What’s going on in South Korea?
After the initial wave of Covid-19 infections that hit South Korea, the country is widely seen as having done a good job in getting on top of transmission rates and protecting its population.
As expected, cases of the virus are continuing to be detected from time to time, and it’s highlighting how this pandemic can potentially impact marginalised groups, and how vulnerable the LGBTQ community is within South Korea.
South Korea is using the trace-and-test method of containing the virus. One cluster of infections has been linked to Itaewon – the nightclub district in the capital Seoul. Fuelled by sensationalist media reporting, it’s led to a backlash against LGBTQ people and raised fears that testing for Covid-19 could lead to being forcibly outed.
Itaewon is where most of the gay clubs in Seoul are found. Media coverage of the cluster of cases linked to Itaewon has included revealing the identity of men who have recorded positive tests for Covid-19 – names, ages, and workplaces. This has been accompanied by increasingly homophobic rhetoric in the media, as people testing positive for Covid-19 have visited gay bars and saunas.
The rising tide of homophobia is making it more likely for gay men to avoid being tested, for fear of the information being used against them.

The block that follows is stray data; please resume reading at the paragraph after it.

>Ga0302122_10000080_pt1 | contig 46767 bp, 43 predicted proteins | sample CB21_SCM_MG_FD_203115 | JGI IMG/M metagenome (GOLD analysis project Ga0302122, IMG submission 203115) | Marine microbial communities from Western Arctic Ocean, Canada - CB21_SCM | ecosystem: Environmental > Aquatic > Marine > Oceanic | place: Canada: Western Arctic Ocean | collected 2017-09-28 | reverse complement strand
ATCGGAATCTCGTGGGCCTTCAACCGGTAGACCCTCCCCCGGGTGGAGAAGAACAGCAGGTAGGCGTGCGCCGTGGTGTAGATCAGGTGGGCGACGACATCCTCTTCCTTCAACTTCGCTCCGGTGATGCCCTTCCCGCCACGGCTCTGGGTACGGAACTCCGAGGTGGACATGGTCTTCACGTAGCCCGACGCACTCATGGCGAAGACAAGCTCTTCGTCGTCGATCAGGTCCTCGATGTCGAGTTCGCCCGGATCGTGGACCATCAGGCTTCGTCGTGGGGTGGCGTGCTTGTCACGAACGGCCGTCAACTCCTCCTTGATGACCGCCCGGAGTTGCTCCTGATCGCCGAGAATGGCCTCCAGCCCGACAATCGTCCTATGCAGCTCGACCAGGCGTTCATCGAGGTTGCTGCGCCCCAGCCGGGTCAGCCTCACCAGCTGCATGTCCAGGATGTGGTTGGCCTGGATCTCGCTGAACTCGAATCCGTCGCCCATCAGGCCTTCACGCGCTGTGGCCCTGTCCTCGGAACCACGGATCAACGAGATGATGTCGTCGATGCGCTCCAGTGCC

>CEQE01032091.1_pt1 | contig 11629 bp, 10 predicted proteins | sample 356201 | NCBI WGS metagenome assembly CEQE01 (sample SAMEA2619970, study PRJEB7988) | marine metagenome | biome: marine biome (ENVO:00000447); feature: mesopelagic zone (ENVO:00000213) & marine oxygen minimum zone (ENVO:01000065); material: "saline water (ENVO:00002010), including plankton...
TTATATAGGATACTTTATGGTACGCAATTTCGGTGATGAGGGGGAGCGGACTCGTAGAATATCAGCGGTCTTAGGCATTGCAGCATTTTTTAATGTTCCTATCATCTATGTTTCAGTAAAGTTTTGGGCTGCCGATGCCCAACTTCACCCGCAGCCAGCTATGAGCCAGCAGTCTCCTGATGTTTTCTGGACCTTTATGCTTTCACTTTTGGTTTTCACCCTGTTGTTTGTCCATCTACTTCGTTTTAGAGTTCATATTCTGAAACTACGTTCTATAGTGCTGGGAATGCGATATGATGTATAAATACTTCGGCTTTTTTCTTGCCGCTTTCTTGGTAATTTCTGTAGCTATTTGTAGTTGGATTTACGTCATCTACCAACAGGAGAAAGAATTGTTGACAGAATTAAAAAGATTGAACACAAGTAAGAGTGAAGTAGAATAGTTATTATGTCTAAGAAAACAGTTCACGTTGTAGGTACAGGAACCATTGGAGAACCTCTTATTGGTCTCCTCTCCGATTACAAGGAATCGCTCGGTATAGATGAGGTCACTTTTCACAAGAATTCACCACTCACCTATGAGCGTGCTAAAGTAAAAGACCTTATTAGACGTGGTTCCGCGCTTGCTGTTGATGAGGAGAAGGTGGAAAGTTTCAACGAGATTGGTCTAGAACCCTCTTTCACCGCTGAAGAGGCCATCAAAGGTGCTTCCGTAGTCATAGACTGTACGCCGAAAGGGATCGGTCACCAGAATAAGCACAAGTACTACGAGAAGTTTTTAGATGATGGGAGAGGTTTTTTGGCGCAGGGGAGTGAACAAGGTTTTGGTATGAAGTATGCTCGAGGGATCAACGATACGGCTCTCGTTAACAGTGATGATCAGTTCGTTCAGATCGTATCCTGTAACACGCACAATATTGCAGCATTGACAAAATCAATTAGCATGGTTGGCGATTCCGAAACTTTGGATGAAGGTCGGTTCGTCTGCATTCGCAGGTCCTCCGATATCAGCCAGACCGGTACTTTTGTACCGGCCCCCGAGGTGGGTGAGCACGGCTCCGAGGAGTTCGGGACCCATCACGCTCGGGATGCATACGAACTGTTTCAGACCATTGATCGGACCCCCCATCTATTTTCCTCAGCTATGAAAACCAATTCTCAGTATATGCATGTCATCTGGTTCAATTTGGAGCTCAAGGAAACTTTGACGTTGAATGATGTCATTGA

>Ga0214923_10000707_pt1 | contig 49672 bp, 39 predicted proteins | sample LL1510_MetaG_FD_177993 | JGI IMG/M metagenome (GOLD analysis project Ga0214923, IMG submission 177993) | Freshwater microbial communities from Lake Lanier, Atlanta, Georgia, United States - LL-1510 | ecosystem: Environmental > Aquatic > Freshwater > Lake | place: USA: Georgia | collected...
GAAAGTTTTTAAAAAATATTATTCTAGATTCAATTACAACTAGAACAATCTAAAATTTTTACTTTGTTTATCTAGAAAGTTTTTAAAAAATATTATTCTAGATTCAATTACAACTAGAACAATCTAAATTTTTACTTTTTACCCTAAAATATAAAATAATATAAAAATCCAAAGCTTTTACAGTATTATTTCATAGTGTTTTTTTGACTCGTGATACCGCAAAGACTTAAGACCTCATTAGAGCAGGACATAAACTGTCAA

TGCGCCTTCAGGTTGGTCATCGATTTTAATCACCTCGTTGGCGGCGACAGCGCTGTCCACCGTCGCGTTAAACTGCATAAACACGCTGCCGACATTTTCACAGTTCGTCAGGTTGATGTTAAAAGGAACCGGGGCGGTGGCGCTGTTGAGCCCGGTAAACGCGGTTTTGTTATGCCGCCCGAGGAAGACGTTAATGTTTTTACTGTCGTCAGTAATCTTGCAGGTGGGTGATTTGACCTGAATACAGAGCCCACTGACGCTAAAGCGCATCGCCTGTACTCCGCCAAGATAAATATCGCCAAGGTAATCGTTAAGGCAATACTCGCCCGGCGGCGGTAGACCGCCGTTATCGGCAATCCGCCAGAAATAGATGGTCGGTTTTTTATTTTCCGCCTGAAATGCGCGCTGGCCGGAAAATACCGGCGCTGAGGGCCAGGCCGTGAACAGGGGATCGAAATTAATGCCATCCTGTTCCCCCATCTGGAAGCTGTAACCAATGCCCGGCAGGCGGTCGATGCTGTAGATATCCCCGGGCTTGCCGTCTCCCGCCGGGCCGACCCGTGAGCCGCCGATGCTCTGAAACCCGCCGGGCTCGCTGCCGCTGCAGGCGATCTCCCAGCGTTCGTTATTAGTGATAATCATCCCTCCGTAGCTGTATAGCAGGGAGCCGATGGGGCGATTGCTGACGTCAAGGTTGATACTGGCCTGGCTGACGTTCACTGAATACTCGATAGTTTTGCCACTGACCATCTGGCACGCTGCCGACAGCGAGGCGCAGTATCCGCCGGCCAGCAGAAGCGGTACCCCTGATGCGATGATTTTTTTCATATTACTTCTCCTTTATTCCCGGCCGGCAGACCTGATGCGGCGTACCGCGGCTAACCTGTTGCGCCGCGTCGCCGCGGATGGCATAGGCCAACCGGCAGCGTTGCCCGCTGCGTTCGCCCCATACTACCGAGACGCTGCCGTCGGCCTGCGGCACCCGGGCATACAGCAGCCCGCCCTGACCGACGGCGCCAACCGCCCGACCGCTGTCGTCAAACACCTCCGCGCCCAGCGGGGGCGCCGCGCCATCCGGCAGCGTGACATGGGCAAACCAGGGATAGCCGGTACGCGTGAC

“I admit it was a huge mistake to visit the gay district when the corona situation was not fully over…” Lee Youngwu, a gay man in his 30s, told the Guardian. “But visiting the area is the only time when I can be myself and hang out with others similar to me. During the week, I have to pretend to like women.”
“My credit card company told me that they passed on my payment information in the district to the authorities…” continued Lee Youngwu. “I feel so trapped and hunted down. If I get tested, my company will most likely find out I’m gay. I’ll lose my job and face a public humiliation. I feel as if my whole life is about to collapse. I have never felt suicidal before and never thought I would, but I am feeling suicidal now.”
An LGBTQ Guide to South Korea
Is it legal to be LGBTQ?
Yes. While same-sex encounters have never technically been illegal in South Korea, 2003 was a big step forward when homosexuality was officially declassified as “harmful and obscene”.
Is there anti-discrimination legislation in place?
While there are some protections in place at a local government level, national anti-discrimination legislation does not protect people from discrimination on the basis of sexuality or gender identity.
Is there marriage equality?
There is no legal recognition of same-sex relationships and no marriage equality.
What’s it like for LGBTQ people who live there?
South Korea is a socially conservative country. There remains a strong expectation that people conform to the norms of family and society. Homosexuality is seen as a taboo subject.
What’s it like for LGBTQ people who visit?
As a social conservative country, you need to exercise some caution and discretion when visiting South Korea. Avoid public displays of affection, and be respectful of local people who need to be on the down-low when it comes to their sexuality.
2020 probably isn’t the year to visit. Even after we move past the worst of the Covid-19 pandemic, you’re probably going to want to wait a while before heading to South Korea – the local LGBTQ community is going to need some time to find its feet again.